Over the last 40 years, the question of how crime varies across places has gotten greater attention. At the same time, as data and computing power have increased, the definition of a 'place' has shifted farther down the geographic cone of resolution. This has led many researchers to consider places as small as single addresses, group of addresses, face blocks or street blocks. Both cross-sectional and longitudinal studies of the spatial distribution of crime have consistently found crime is strongly concentrated at a small group of 'micro' places. Recent longitudinal studies have also revealed crime concentration across micro places is relatively stable over time. A major question that has not been answered in prior research is the degree of block to block variability at this local 'micro' level for all crime. To answer this question, we examine both temporal and spatial variation in crime across street blocks in the city of Seattle Washington. This is accomplished by applying trajectory analysis to establish groups of places that follow similar crime trajectories over 16 years. Then, using quantitative spatial statistics, we establish whether streets having the same temporal trajectory are collocated spatially or whether there is street to street variation in the temporal patterns of crime. In a surprising number of cases we find that individual street segments have trajectories which are unrelated to their immediately adjacent streets. This finding of heterogeneity suggests it may be particularly important to examine crime trends at very local geographic levels. At a policy level, our research reinforces the importance of initiatives like 'hot spots policing' which address specific streets within relatively small areas.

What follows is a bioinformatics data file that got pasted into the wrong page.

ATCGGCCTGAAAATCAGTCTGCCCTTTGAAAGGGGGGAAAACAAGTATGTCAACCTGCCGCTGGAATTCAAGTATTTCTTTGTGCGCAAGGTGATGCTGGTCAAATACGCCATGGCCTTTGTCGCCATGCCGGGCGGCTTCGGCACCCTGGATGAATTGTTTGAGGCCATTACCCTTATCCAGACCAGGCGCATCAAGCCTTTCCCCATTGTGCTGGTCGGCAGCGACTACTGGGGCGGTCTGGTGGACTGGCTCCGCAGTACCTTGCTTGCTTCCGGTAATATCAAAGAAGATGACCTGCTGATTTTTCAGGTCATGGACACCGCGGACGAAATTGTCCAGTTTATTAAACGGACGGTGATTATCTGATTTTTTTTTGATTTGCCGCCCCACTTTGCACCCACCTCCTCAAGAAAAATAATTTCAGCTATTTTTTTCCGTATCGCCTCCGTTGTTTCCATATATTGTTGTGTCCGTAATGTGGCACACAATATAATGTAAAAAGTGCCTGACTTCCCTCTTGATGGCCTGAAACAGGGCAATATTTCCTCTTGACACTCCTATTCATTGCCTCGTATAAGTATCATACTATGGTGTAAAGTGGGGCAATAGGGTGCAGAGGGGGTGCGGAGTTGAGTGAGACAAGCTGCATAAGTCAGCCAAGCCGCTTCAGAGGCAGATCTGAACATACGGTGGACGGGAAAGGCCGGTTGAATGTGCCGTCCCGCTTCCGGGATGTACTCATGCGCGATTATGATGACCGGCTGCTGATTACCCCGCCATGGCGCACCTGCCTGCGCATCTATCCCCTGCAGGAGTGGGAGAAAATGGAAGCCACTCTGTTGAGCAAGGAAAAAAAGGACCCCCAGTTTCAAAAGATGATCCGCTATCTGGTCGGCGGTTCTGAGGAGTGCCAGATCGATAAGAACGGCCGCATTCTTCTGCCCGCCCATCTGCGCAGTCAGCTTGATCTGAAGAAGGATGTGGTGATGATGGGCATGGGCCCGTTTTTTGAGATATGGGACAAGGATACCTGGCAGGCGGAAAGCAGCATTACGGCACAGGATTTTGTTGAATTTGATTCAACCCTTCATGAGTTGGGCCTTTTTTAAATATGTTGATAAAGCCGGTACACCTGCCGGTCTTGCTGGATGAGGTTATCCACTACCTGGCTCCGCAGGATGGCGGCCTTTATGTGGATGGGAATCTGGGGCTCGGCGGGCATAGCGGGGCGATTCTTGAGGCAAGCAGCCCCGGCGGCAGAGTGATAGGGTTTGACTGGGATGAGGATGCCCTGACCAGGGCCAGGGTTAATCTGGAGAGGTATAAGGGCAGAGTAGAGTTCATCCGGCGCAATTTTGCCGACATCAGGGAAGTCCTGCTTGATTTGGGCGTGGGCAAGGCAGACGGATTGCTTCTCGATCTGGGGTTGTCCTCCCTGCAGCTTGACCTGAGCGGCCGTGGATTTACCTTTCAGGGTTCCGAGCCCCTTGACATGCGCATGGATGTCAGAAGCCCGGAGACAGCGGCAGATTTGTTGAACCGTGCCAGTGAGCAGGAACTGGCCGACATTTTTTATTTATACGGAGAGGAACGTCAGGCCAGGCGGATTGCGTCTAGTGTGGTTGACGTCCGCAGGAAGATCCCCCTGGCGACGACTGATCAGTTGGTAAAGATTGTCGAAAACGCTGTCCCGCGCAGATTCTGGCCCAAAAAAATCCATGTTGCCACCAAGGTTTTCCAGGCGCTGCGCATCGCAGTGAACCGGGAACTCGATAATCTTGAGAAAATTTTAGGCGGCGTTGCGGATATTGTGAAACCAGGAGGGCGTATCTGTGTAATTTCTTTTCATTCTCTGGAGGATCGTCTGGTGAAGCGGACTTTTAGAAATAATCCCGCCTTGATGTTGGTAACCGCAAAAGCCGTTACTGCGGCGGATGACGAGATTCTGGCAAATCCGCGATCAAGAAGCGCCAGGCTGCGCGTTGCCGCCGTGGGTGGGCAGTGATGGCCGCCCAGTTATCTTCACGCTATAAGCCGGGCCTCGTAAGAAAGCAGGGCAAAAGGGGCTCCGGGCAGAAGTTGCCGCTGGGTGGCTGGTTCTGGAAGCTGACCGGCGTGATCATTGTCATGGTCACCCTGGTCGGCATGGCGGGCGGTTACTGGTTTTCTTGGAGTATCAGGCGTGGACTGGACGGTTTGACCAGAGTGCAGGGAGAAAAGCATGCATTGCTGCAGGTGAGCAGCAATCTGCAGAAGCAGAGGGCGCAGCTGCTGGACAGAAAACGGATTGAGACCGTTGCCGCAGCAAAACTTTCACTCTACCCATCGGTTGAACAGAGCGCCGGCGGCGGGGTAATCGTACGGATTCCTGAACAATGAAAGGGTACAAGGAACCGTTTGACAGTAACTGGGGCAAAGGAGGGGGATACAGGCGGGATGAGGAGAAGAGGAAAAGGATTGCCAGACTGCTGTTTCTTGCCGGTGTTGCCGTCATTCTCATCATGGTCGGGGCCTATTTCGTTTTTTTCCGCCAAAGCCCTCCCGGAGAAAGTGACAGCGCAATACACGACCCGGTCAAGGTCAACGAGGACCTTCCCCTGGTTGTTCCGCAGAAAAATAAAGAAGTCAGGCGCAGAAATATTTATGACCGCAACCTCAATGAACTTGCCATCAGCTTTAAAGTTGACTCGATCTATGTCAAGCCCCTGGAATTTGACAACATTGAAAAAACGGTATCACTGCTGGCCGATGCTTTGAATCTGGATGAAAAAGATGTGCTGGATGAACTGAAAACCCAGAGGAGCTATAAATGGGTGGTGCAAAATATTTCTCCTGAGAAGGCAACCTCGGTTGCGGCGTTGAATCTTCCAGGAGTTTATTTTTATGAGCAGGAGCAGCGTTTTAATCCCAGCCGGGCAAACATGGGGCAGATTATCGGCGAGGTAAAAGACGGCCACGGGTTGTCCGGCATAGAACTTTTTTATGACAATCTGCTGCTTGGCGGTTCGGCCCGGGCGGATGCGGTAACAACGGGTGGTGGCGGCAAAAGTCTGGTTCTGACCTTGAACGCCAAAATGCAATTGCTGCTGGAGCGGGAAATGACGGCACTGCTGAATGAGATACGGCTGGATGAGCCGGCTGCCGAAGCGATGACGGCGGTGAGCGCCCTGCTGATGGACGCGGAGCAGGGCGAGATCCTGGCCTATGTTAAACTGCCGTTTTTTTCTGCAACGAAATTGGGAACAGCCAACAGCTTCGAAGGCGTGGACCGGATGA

Bibliographical noteFunding Information:
Acknowledgments This research was supported by grant 2005-IJ-CX-0006 from the National Institute of Justice (US Department of Justice). Points of view in this paper are those of the authors and do not necessarily represent those of the US Department of Justice. We would like to thank Dan Nagin for his thoughtful suggestions regarding trajectory analysis, Richard Heiberger for his assistance with R programming, and Breanne Cave and the anonymous reviewers whose comments were invaluable in strengthening the paper. We also want to express our gratitude for the cooperation of the Seattle Police Department, and especially to Lieutenant Ron Rasmussen for playing the crucial role of our main data contact and former Chief Gil Kerlikowske (now Director of the Office of National Drug Control Policy) for his interest in and support of our work.
- Crime concentration
- Hot spots